EU/ECB/IMF troika ‘needs fixing’
Report says flaws in troika system compromised transparency and accountability
MEPs Liem Hoang Ngoc and Gay Mitchell, with Patrick Honohan, Governor of the Central Bank (centre). Photo: Alan Betson/The Irish Times
The EU/ECB/IMF troika helped four EU countries out of the crisis and prevented it from getting worse, but flaws in the way it worked compromised transparency and accountability, according to an economic and monetary affairs committee resolution passed yesterday.
The report on the committee’s inquiry into the workings of the Troika, drafted by Austrian MEP Othmar Karas and French MEP Liem Hoang-Ngoc, was approved by 31 votes to 10.
It found the three independent institutions of the Troika had an uneven distribution of responsibility between them, coupled with differing mandates, as well as negotiation and decision-making structures, all resulting in a lack of appropriate scrutiny and democratic accountability.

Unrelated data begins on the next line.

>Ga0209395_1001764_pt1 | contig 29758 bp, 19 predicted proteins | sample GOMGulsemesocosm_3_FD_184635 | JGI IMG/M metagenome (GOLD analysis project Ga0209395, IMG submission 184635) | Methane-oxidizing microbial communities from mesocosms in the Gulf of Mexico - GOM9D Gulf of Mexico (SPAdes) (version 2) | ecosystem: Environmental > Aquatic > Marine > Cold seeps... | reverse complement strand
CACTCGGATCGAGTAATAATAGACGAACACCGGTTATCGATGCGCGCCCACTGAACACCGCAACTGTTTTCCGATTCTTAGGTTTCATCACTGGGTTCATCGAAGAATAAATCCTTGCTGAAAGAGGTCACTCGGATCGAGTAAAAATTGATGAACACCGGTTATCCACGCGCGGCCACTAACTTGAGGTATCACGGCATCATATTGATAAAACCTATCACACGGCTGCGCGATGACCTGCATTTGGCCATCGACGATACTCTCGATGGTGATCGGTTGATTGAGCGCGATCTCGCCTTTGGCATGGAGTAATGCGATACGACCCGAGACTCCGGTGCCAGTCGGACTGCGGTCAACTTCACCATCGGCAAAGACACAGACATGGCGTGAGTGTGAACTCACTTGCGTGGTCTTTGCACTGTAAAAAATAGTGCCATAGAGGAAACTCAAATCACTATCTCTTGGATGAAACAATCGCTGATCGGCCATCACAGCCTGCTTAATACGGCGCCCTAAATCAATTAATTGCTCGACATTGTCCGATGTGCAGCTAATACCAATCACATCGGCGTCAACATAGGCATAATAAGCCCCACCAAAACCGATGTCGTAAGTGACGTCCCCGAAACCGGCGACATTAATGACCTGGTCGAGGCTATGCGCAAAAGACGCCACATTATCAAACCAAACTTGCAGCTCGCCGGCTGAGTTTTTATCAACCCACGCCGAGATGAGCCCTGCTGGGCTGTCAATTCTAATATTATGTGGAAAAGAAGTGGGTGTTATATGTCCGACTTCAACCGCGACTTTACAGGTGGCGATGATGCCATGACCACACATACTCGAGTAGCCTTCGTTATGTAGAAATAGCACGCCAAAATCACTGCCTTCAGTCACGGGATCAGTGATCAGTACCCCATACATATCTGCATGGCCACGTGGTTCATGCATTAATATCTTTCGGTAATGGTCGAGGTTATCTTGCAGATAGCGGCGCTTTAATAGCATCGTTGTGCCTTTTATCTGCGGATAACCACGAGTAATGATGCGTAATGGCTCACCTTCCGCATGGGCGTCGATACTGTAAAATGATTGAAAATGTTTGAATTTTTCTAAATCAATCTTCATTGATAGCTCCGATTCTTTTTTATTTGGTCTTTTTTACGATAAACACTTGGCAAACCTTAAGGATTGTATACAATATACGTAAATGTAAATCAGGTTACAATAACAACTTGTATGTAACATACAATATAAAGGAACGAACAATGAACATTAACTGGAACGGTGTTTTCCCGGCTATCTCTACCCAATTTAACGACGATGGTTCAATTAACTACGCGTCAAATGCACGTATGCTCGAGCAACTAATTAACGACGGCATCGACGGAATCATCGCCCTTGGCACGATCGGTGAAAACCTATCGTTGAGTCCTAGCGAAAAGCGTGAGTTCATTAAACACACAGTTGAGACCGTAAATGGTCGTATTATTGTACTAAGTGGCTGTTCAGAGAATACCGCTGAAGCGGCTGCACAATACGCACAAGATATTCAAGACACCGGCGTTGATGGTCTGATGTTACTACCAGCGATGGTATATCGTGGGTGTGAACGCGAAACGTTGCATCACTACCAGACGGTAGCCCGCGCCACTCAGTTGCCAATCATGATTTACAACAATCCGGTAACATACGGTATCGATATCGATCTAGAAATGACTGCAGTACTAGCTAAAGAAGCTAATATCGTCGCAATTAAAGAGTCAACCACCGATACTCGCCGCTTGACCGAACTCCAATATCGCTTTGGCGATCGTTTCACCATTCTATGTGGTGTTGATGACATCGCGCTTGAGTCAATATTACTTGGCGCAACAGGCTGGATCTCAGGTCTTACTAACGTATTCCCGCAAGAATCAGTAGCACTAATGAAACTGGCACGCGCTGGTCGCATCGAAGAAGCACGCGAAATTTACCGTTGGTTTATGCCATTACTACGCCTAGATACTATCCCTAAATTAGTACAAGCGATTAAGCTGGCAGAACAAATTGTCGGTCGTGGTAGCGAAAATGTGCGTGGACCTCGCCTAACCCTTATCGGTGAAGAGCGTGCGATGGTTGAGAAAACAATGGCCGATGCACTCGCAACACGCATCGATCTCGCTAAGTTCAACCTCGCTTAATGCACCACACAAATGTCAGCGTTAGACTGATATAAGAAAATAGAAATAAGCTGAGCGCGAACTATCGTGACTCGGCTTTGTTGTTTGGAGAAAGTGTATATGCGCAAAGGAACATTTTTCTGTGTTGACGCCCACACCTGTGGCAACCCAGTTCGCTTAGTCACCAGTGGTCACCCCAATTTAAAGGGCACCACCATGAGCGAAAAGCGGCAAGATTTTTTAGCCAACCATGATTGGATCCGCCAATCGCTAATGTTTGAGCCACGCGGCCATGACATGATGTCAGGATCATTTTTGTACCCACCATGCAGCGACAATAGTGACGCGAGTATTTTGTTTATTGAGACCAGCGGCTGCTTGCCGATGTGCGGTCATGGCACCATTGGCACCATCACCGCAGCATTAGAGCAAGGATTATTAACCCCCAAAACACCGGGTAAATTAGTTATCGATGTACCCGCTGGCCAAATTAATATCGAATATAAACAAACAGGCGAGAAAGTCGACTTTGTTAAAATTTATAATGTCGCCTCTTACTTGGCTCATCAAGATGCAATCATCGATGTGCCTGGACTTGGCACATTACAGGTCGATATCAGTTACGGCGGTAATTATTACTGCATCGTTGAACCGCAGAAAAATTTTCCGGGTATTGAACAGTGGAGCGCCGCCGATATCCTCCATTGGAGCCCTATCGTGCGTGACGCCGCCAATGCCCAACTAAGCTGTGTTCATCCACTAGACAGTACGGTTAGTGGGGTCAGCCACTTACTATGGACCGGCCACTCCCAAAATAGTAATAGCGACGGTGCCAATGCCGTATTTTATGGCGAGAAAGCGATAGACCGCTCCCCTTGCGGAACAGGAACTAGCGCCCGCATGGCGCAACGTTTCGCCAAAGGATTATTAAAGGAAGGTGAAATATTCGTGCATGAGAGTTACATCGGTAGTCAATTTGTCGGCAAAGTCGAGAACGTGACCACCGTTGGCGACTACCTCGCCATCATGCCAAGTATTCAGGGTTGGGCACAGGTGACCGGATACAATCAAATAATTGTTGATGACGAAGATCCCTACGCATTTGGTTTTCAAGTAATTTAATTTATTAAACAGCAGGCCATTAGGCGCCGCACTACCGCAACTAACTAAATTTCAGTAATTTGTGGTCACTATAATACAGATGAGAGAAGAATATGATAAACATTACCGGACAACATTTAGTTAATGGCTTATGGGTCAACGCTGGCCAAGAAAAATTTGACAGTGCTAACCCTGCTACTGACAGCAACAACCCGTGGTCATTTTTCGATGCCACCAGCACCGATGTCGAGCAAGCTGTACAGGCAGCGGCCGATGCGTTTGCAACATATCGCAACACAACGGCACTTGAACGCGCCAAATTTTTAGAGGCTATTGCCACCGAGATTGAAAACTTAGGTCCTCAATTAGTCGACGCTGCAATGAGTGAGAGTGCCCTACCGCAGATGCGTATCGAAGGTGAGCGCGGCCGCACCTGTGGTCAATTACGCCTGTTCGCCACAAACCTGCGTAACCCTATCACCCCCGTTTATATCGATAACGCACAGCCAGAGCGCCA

The report criticised the Troika system for taking a “one-size fits all” approach, saying national parliaments were too often left out of the equation.
It deplored the fact that EU institutions were made a scapegoat for the adverse effects of reforms, saying finance ministers should bear political responsibility for them.
EU finance ministers, particularly in the Eurogroup, are also criticised for failing to give clear and consistent political pointers to the Commission as regards the aims sought in return for financial assistance.
The report recommends a radical rethink, with the IMF to be used only “if strictly necessary”, the ECB present only as a “silent observer”, and the European Commission’s role taken over by a “European Monetary Fund”